| Andrew Reid | EOSHD
A sample from the Canon 1D C that was posted recently:
I’ve had a look at the 4096 x 2048 MOV file in Adobe Premiere Pro at 1:1 (100% view). What do I think of it? Well viewed at 100% it is certainly on the soft side. It does not contain the kind of resolution a standard 1D X still JPEG has but for video it is very good. It is not near what true 4K should look like, but then the only 4K cinema camera on the market than can really be considered ‘true 4K’ is the $70,000 Sony F65 with an oversampling 8K sensor and RGB 4-4-4 colour sampling.
Work In Progress: The Digital Bolex Camera Is A Crowdfunded Filmmaking Revolution | Jonathan Poritsky | The Creators Project
An interview with the creators of the Digital Bolex. They say it's on tack for August release, but while there's a lot of history of the project, there's not a lot about the status of the camera itself:
...I wanted to find a camera that was under $10,000 that would allow me to shoot 24 raw frames a second. I realized it just didn’t exist, so I started researching companies because we’d made a lot of our own technology before. As I started doing that research I realized that, if I can pull this off, a lot of other people will be interested in this also. So I just started networking with other people, other companies and ended up at SXSW with Bolex, an electronics company called Ienso and a whole bunch of other people attached to the project that could make it happen in a really good way.
5D vs FS100, How to Match Footage from Canon and Sony | Swainhart
Comparing footage from the Canon 5D Mark II and the Sony NEX-FS100:
I thought you would be interested in just how well the FS100 and the 5D matched up. The interview portion was shot with LED lighting, the rest was available lighting. We used a white card to color balance during the interview, Phil with the WB button on the FS100 and I just eyeballed it using the Kelvin dial on the 5D. For a HDSLR user the WB controls on the FS100 offer an upgrade in convenience and speed. The 5D settings are serviceable, but slower.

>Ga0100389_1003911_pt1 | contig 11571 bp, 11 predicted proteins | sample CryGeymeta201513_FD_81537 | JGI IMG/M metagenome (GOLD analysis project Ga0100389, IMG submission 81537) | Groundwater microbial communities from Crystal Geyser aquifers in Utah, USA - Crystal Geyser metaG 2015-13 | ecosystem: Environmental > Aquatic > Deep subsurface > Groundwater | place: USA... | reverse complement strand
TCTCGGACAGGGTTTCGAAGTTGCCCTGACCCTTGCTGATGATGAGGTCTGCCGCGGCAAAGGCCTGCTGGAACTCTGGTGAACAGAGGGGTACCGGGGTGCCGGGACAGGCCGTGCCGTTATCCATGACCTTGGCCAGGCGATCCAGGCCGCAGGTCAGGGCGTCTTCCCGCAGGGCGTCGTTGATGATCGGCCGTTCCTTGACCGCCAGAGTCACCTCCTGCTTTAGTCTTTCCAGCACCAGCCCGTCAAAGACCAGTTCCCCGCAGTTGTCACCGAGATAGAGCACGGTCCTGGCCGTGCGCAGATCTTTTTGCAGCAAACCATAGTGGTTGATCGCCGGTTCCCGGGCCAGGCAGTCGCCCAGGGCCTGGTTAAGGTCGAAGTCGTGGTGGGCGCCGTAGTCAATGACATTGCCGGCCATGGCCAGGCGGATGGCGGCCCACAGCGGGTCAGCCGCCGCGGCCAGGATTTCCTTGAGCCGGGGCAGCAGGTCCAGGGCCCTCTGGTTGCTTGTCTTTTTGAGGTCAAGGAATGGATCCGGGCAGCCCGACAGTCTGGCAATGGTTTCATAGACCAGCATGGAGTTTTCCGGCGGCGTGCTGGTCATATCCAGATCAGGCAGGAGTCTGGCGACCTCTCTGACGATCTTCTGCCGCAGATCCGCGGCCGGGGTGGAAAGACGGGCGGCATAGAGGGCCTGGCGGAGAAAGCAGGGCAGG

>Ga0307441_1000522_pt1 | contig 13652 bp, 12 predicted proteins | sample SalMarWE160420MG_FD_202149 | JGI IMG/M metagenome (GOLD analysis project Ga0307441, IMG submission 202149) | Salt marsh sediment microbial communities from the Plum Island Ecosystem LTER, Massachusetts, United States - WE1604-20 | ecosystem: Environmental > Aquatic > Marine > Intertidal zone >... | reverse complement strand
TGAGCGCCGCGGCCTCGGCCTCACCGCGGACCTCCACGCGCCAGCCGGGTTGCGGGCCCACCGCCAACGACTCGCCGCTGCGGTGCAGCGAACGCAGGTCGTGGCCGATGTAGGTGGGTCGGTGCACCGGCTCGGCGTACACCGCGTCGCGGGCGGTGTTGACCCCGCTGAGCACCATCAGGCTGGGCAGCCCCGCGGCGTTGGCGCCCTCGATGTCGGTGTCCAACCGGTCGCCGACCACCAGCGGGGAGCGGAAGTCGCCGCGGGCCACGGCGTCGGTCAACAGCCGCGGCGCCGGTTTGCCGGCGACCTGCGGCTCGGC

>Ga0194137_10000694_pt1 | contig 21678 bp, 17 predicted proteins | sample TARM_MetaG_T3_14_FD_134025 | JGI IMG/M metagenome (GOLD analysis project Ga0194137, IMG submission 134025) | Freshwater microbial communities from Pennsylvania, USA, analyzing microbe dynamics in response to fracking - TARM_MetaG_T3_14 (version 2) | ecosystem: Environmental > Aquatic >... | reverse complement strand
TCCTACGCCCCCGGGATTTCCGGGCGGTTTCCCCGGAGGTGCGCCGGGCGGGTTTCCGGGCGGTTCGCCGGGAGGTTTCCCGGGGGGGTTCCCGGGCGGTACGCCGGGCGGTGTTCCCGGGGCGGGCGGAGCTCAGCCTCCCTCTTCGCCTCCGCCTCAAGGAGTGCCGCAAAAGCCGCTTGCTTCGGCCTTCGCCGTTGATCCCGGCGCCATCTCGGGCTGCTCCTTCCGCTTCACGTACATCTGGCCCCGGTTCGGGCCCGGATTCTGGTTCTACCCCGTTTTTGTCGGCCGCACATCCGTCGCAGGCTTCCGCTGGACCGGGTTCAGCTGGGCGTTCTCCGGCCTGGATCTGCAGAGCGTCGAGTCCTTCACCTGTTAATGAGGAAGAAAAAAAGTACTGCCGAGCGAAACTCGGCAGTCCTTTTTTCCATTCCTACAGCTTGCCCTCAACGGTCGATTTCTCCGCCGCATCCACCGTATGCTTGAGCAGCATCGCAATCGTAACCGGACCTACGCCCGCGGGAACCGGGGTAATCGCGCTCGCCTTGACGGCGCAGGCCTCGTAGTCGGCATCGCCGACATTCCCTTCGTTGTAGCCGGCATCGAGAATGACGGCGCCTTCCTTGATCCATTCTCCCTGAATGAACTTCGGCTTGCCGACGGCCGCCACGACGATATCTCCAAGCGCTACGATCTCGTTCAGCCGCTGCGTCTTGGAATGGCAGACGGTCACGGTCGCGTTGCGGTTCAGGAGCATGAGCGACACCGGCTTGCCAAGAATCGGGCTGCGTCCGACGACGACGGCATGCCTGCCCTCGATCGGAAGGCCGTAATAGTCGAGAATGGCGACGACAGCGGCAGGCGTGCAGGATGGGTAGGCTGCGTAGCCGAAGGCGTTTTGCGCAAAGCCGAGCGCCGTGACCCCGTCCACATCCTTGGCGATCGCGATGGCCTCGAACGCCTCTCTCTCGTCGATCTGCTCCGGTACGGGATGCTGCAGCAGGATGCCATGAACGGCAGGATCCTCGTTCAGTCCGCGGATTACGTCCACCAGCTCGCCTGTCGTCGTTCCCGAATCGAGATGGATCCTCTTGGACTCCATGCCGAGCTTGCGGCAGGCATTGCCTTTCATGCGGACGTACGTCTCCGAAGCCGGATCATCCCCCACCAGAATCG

BBC don’t give Sony’s 50Mbps PMW-100 the thumbs up | Philip Johnston
| HD Warrior
Interestingly, Sony went and put 50Mps support into their new small camera, the PMW-100, but it appears it won't be getting approval from the BBC (which would be one of the only reasons form them to add that support.)
Note: there's currently a $500 rebate on the PMW-100, bringing the price down to $3,480:
Just goes to show you that just because you stick a 50Mbps SxS recorder onto a lower spec camera that does not give you safe passage to the coveted BBC HD approval stamp. A source within the BBC has just informed me that the PMW-100 will not get the HD stamp of approval although they would not go any further with specific details.
Choosing the right GPU to take Adobe Workflows to the Max | David Helmly
nVidia GPU recommendations (from nVidia). Note: there's currently a ~$50 rebate on the Quadro 4000 cards:
For those of you who use all the tools but spend most of your time in Premiere Pro (using the other apps to create assets for your Premiere sequences), you can use the Quadro 5000 or 4000 for starters and when you need more GPU power you can drop in a Tesla board at any time to get a nice “bump” in performance. Mac Pro users should choose the Quadro 4000.
Record Better Sync Sound with a DSLR | Richard Harrington | AdoramaTV
A video tutorial from Richard Harrington. It appears that Adorama is planning a series of these:
Most DSLR cameras have a built in microphone, but to accomplish good professional audio you need more. Audio is one of the most important elements when producing video. Having an dedicated microphone to capture your audio can increase the overall quality of your video. In this episode, Rich demonstrates how to capture audio with various devices that are compatible with DSLR cameras.
Correcting White Balance | Brian Mansi
A tutorial from early this year on white balance in your NLE:
One of the main things that is essential to get right on set, is the white-balance. Depending on how you choose to set it (Manually using Kelvins, using the Set White-balance feature or even using presets) you are likely to make slight errors, or in the case of this example, quite severe ones. Ideally, it would be best to re-shoot, but if you correct the white-balance efficiently enough, you can make unusable footage usable.
Is the AVID ship sinking! | Philip Johnston | HD Warrior
News from last week, but Philip offers his thoughts on Avid's woes:
Avid in my opinion should have gone for broke with Avid Media Composer 6 priced at around the £600 mark rather than the £1799 which enticed almost no one to jump, with FCPX at just under £300 and Premiere Pro at £700, Avid is well off target. Do what Adobe do and sell the editing software as a stand alone then add the peripheral sound and colour grading tools as a separate upgrade suite.